Freezing for a good cause; jump preregistration is this Sunday

HARVEST HILLS ANIMAL SHELTER Executive Director Joan McBurnie interviews a jumper during Freezing for a Reason in 2017. Preregistrations for the annual fundraiser will take place at the shelter on Sunday, from 12 to 3 p.m. (De Busk Photo)

By Dawn De Busk

Staff Writer

If the roof needs fixing, it is best to jump right in. This year’s proceeds from the Freezing for a Reason plunge will go toward the roof replacement at the Harvest Hills Animal Shelter (HHAS).

Freezing for a Reason — which is held in conjunction with the Maine Lakes Winter Carnival — is the shelter’s biggest fundraiser.

“We don’t set a fundraising goal. We know this year where the funds are going to go: we need a new roof for the shelter,” HHAS Executive Director Joan McBurnie said. “When people know where the money is going to go, it makes them feel better,” she said. “A roof is kind of important.”

The annual Freezing for a Reason polar plunge into Highland Lake takes place Feb. 17. This Sunday, the shelter, located at 1389 Bridgton Rd. (Rte. 302) in Fryeburg, will hold pre-registration for the event. People wishing to participate in Freezing can drop into the shelter and register between noon and 3 p.m. According to McBurnie, it is helpful when people pre-register. It cuts down on the time spent registering people on jump day.

“Nobody will be turned away from registering on the day of the event,” she said. Also, since there is waiver form, registration must be done in person rather than online. Community members interested in participating can go online to print out their pledge sheets. With the pledge sheets, Freezing jumpers can raise money by soliciting friends and businesses.

Why would someone jump into ice cold water in the wintertime?

“You are helping out a local nonprofit,” McBurnie said. “Some people do it like a personal bucket list kind of thing,” she said.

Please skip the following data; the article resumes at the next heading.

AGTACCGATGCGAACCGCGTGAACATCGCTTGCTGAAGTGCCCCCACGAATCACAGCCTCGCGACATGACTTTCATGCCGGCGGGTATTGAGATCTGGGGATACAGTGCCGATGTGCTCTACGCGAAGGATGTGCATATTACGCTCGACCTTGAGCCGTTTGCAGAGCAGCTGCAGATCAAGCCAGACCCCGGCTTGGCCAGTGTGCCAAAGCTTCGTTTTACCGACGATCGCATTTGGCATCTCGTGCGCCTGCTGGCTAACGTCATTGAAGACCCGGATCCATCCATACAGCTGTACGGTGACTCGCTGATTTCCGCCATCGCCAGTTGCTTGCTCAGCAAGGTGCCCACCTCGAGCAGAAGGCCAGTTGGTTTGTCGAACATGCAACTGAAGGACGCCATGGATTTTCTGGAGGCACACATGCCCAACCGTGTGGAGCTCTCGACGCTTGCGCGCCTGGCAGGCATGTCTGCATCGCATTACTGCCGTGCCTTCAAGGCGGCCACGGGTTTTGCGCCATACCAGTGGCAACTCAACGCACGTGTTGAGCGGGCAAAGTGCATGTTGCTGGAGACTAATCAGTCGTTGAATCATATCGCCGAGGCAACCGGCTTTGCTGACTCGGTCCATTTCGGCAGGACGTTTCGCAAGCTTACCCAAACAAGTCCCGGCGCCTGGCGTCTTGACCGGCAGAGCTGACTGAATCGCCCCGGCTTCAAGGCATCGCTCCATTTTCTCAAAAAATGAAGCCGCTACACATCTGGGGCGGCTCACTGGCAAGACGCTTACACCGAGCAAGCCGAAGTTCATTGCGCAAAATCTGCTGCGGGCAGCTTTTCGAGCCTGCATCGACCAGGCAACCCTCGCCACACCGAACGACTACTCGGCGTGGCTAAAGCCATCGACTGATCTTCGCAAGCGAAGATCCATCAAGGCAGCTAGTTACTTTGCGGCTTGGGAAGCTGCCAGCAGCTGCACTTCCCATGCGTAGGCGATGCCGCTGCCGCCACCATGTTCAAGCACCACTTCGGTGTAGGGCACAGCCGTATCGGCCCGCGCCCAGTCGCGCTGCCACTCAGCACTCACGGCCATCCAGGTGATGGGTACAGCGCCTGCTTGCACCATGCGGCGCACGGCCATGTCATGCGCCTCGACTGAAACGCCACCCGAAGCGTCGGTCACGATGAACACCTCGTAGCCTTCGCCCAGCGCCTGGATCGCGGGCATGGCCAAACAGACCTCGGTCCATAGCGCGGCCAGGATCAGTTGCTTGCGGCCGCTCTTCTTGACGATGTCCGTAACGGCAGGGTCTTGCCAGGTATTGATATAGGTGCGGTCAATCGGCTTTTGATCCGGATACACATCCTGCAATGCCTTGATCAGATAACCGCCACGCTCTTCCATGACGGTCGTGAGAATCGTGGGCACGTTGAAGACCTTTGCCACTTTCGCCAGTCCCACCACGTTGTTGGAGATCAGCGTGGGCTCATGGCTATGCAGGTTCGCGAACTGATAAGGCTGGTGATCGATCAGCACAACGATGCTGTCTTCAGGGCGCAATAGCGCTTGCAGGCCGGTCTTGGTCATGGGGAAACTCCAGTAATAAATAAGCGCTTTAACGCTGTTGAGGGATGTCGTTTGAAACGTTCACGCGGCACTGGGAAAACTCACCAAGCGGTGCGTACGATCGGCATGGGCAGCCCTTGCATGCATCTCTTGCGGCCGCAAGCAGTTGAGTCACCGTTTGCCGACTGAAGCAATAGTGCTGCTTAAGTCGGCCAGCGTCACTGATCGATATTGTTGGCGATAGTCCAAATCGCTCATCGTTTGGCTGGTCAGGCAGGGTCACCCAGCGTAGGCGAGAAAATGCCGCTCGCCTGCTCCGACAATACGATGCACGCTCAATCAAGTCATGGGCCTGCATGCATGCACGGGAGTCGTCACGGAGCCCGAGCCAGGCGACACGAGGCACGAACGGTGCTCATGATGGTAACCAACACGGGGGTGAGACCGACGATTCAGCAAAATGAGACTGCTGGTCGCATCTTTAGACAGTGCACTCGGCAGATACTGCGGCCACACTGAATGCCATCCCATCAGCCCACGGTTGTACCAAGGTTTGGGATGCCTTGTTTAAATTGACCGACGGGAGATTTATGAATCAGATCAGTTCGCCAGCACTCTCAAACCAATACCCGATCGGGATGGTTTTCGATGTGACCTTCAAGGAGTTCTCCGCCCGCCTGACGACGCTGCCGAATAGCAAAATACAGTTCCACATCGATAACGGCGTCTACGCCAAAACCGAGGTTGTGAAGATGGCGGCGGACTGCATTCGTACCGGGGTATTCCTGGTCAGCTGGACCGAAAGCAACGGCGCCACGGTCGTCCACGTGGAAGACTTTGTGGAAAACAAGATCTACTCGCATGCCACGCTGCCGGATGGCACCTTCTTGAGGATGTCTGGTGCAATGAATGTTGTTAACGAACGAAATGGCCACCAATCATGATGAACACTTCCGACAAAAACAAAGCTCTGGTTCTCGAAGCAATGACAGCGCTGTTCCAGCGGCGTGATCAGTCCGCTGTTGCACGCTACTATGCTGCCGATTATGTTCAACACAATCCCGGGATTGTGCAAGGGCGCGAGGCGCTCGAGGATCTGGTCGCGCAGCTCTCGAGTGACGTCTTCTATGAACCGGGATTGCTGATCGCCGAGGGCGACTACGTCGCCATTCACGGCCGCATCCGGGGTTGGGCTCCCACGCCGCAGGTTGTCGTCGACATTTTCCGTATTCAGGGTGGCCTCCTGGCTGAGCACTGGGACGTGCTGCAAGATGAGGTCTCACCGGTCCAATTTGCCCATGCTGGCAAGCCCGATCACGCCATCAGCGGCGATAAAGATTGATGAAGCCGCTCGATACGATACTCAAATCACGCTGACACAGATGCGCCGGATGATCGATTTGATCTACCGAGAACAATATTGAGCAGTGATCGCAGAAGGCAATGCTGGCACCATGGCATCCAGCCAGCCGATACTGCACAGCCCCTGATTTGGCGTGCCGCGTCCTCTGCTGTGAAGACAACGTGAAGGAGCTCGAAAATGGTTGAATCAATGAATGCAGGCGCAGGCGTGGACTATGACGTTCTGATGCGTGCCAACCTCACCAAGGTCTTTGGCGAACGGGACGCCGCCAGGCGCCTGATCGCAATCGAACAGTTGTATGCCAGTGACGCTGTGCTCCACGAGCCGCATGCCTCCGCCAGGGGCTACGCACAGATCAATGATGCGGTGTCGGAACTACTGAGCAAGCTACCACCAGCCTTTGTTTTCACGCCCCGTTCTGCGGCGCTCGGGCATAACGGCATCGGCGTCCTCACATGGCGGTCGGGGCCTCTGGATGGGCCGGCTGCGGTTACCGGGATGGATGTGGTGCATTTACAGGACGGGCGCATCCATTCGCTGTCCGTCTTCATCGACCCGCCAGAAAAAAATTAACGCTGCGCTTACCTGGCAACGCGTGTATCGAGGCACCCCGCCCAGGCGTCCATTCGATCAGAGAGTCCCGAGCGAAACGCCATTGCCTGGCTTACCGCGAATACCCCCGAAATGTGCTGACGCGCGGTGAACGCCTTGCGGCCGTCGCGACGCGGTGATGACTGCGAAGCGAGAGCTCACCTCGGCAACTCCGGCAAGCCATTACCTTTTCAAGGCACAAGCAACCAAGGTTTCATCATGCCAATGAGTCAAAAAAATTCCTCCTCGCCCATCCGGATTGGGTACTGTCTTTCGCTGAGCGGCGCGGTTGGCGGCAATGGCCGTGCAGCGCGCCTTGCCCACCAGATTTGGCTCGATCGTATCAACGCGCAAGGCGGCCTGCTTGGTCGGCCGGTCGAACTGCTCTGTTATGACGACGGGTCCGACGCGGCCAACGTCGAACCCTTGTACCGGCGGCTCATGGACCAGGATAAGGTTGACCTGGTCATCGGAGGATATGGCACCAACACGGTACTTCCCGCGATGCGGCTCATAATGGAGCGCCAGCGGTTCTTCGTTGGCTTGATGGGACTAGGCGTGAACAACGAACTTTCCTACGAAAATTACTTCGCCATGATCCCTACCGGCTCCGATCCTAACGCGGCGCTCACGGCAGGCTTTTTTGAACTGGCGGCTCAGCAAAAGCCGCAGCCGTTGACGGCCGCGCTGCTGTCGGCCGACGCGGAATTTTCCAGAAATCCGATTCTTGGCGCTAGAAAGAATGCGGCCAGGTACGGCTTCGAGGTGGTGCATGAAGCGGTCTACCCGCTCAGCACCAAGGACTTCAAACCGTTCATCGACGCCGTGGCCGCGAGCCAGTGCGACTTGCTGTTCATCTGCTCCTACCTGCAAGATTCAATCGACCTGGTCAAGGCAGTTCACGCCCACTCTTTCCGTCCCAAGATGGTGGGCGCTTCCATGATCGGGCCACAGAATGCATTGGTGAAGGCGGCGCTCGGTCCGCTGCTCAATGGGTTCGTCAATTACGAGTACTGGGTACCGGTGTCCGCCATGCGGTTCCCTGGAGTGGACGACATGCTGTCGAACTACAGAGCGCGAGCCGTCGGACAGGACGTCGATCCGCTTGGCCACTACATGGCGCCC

Then, there is the goal of raising money for the roof of the shelter. “It is the original roof. Harvest Hills has been here for 30 years. It was incorporated 30 years ago. The building is 25 years old. We have a bunch of leaks,” she said. “We have buckets in attic. The animals aren’t being leaked on.

“As it was explained to me, when you have a large spanned roof, it can move with the weather. When you have a large roofline, the screw holes move. The screw holes have gone oval,” said McBurnie. “You can use a repair kit, which we have done. But, it only buys so much time,” she said. “We have done maintenance. But the shelter needs a new roof.”

Last weekend, the shelter held its first round of preregistration. Already, the excitement is in the air. “I know there is a friendly competition between the Raymond Paris Farmers’ Union and the Bridgton Paris Farmer’s Union,” McBurnie said.

Animal lovers who do not cherish the idea of jumping into cold water may want to support jumpers. Every year, McBurnie emcees Freezing and she talked about what it is like to be there. “We do see a lot of the same faces, but there is a mix of new ones — it’s great,” she said.

“We get excited when people get dressed up. You don’t have to. In the past, there has been a cowboy in a tuxedo, ladybugs with wings, and a group that wore rainbow tutus,” she said. “It makes the day a lot more fun.”

A few days before the jump, a hole is cut in the ice on Highland Lake. “Normally, the town crew cuts the ice. Last winter, we had a winter storm so the town crew was working. For 14 years, the town crew cut the hole. One year, it didn’t work out that way,” McBurnie said.

“I don’t know when the ice will be cut this year. We will have to see what it looks like as it gets closer,” she said. “It really all comes down to weather.”

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